“We can’t let our children be at risk,” says Ed Owens Sr., a longtime Olympia lobbyist and Ryan’s grandfather.

Sen. James Hargrove, D-Hoquiam, the prime sponsor of the bill, declined to discuss the measure with The Associated Press.

Not everyone is convinced of the bill’s merit.

“We’ve already got trigger locks with all handguns,” says Daniel Davies, owner of Mary’s Pistols, a Tacoma gun store, referring to a 1999 federal law requiring all new handguns be sold with a child safety device. “And now we’ve got to pay someone to test them? Give me a break.”

Police officials question both the proposed law’s effectiveness and its associated costs, estimated at more than $260,000 per year. The bill was first introduced last year but died amid concern over the projected expense, which has since been cut nearly in half.

“We’re hard-pressed to support mandating that an expensive gun safe be issued when law enforcement officers have for years safely stored their firearms at home,” says Don Pierce, executive director of the Washington Association of Sheriffs and Police Chiefs.

A better solution, Pierce says, would be for his organization to educate chiefs and sheriffs about the relative merits of safety devices and let them decide for themselves.

Low priority

Gun control advocates offer support for the measure, but acknowledge it is low on their list of priorities.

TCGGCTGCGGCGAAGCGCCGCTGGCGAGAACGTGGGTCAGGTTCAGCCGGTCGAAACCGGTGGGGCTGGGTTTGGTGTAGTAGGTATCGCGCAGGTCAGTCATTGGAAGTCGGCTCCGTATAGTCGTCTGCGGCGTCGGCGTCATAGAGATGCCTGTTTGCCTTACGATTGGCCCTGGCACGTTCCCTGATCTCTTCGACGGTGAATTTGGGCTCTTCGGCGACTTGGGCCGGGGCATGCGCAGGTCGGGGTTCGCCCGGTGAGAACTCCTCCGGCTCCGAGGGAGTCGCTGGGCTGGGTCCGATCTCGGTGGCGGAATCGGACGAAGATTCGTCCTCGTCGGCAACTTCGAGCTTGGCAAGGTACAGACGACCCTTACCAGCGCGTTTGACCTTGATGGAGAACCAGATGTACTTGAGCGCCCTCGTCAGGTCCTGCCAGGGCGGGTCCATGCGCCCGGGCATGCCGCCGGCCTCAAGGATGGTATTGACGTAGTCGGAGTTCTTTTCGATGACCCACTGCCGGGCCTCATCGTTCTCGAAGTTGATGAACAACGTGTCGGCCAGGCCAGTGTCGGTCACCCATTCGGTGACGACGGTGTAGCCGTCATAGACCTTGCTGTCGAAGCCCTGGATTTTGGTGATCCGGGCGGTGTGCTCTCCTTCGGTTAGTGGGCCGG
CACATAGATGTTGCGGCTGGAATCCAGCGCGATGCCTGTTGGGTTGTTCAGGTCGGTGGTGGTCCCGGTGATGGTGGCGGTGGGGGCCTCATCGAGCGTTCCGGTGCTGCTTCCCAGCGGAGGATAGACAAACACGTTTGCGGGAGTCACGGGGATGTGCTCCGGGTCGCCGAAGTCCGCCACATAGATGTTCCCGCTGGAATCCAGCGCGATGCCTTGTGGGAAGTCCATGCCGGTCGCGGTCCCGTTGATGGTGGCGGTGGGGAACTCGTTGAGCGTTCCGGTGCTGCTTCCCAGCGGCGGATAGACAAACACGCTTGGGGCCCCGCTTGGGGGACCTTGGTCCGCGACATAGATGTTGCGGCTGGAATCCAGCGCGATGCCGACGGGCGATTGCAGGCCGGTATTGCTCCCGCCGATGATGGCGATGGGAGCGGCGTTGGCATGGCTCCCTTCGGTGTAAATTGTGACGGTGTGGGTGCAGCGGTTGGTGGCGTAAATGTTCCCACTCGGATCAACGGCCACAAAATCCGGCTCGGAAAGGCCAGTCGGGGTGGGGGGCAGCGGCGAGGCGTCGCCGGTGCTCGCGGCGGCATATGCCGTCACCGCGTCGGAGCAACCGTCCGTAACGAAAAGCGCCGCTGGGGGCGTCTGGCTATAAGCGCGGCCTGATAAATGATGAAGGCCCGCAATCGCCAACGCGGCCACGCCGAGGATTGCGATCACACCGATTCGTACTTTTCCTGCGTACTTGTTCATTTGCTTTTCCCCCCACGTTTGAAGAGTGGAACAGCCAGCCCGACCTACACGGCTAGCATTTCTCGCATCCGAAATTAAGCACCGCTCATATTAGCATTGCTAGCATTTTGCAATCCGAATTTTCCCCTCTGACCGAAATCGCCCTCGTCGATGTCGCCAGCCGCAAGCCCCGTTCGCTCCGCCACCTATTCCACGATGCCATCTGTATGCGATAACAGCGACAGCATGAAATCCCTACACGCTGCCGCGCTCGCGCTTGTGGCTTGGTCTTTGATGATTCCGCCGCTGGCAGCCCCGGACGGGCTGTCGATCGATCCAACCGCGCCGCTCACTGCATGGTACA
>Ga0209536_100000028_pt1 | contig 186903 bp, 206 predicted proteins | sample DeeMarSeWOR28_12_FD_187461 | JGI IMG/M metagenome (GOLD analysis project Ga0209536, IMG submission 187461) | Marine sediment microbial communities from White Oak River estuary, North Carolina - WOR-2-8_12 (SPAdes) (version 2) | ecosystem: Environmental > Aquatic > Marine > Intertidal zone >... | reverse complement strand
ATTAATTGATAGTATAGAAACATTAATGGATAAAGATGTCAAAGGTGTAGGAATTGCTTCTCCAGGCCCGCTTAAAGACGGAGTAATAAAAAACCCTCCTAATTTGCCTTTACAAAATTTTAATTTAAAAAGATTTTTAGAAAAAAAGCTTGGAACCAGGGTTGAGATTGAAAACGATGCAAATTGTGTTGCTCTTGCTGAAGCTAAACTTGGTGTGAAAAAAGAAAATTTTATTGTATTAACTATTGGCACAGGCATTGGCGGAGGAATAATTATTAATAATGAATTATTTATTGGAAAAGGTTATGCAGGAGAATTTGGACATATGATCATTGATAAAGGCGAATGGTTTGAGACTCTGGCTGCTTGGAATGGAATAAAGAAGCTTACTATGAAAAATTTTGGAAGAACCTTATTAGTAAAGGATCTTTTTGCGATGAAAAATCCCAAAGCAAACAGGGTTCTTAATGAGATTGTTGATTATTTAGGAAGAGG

“Child safety locks should accomplish the task for which they’re designed,” says Kristen Rand, legislative director of the Washington D.C.-based Violence Policy Center.

About a decade ago, she says, her organization tested a range of gun safety devices and found them to “vary from complete junk to reasonably good quality.”

There have been no recalls of the gun safety devices since 2001, according to the Consumer Product Safety Commission.

Each year, approximately 30,000 Americans die of gunshot wounds. More than half are suicides and fewer than a thousand are ruled accidental.

Scott Wolfson, a safety commission spokesman, said his agency does not track the number of fatalities stemming from faulty gun locks.

“There needs to be a safety defect or substantial product hazard” for the federal agency to act, he says.

Jon Vernick, co-director of the John Hopkins Center for Gun Policy, says the focus for gun control advocates has in recent years shifted toward keeping guns out of hands of dangerous people and making guns safer through personalization.

In 2002, New Jersey passed a law mandating that guns sold in the state come equipped with grip sensors identifying a user and preventing others from firing them three years after the technology was viable and commercially available. Millions of research dollars and a decade later, the so-called “smart gun” has yet to come to market.

Such technology would likely save more lives than even the strongest gun safe, which is subject to human error, Vernick says.

“The problem with gun locks is that to be effective, the user has to remember to always use them,” Vernick says, “to take the gun lock off when using the gun and always remember to put the lock back on.”